Understanding uptake of an intervention to accelerate antiretroviral therapy initiation in Uganda via qualitative inquiry.
Published Web Locationhttps://doi.org/10.1002/jia2.25033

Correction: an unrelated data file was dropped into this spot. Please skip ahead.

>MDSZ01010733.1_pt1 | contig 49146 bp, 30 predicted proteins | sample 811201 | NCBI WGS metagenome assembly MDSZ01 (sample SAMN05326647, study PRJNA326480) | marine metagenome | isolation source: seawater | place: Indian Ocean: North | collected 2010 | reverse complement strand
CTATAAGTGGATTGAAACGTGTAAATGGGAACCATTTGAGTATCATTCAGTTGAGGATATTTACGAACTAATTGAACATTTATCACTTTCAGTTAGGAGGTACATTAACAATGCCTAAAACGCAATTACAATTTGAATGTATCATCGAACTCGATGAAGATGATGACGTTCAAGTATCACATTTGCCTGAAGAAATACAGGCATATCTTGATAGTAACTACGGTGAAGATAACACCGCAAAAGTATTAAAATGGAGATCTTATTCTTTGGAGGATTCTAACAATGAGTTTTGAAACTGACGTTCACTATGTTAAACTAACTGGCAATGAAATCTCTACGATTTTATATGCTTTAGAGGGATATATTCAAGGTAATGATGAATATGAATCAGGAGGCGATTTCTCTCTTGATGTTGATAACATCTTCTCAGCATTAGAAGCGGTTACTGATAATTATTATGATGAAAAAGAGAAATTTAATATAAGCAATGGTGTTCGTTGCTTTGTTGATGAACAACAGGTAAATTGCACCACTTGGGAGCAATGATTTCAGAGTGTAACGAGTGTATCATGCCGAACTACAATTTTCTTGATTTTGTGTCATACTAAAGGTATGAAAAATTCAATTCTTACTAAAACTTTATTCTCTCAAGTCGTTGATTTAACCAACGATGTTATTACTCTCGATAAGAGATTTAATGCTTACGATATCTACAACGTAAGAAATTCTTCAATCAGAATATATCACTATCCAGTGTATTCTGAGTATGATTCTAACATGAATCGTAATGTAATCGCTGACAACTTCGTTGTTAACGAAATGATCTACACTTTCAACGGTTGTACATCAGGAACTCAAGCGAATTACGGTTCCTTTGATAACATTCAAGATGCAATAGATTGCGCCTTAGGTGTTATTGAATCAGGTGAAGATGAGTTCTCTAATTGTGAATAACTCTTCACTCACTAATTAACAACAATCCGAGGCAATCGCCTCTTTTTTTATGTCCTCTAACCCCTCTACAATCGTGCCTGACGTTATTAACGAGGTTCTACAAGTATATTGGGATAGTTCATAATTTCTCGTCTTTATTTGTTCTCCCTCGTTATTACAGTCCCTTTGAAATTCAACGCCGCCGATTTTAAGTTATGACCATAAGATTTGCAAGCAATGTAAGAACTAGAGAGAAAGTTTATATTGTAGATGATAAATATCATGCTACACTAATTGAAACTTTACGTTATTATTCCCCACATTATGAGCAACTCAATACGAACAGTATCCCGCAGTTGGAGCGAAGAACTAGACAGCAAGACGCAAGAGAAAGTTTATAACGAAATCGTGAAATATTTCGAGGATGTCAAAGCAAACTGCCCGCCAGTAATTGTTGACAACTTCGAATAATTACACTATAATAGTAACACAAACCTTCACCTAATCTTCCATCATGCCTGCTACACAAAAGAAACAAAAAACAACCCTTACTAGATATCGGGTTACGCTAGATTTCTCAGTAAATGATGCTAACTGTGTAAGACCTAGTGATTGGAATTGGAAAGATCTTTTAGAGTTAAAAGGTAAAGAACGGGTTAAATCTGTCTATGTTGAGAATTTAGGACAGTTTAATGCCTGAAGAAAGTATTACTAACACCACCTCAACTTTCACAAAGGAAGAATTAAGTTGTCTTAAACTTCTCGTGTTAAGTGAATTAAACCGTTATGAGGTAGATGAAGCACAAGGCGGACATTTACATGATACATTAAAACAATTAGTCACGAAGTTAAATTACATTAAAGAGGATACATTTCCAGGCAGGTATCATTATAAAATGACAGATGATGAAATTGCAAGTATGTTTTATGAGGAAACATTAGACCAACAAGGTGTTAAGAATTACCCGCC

The Streamlined Antiretroviral Therapy Initiation Strategy (START-ART) study found that a theory-based intervention using opinion leaders to inform and coach health care providers about the risks of treatment delay, provision of point of care (POC) CD4 testing machines (PIMA) and reputational incentives, led to rapid rise in ART initiation. We used qualitative research methods to explore mechanisms of provider behaviour change. We conducted in-depth interviews (IDIs) with 24 health care providers and nine study staff to understand perceptions, attitudes and the context of changes in ART initiation practices. Analyses were informed by the Theoretical Domains Framework. Rapid dissemination of new practices was enabled in the environmental context of an existing relationship based on communication, implementation and accountability between Makerere University Joint AIDS Program (MJAP), a Ugandan University-affiliated organization that provided technical oversight for HIV service delivery at the health facilities where the intervention was implemented, and a network of health facilities operated by the Uganda Ministry of Health. Coaching carried out by field coordinators from MJAP strengthened influence and informal accountability for carrying out the intervention. Frontline health workers held a pre-existing strong sense of professional identity. They were proud of attainment of new knowledge and skills and gratified by providing what they perceived to be higher quality care. Peer counsellors, who were not explicitly targeted in the intervention design, effectively substituted some functions of health care providers; as role models for successful ART uptake, they played a crucial role in creating demand for rapid ART initiation through interactions with patients. Point of care (POC) CD4 testing enabled immediate action and relieved providers from frustrations of lost or delayed laboratory results, and led to higher patient satisfaction (due to reduced costs because of ability to initiate ART right away, requiring fewer return trips to clinic). Qualitative data revealed that a multicomponent intervention to change provider behaviour succeeded in the context of strong institutional and individual relationships between a University-affiliated organization, government facilities, and peer health workers (who acted as a crucial link between stakeholders) and the community. Fostering stable institutional relationships between institutional actors (non-governmental organization (NGOs) and ministry-operated facilities) as well as between facilities and the community (through peer health workers) can enhance uptake of innovations targeting the HIV cascade in similar clinical settings.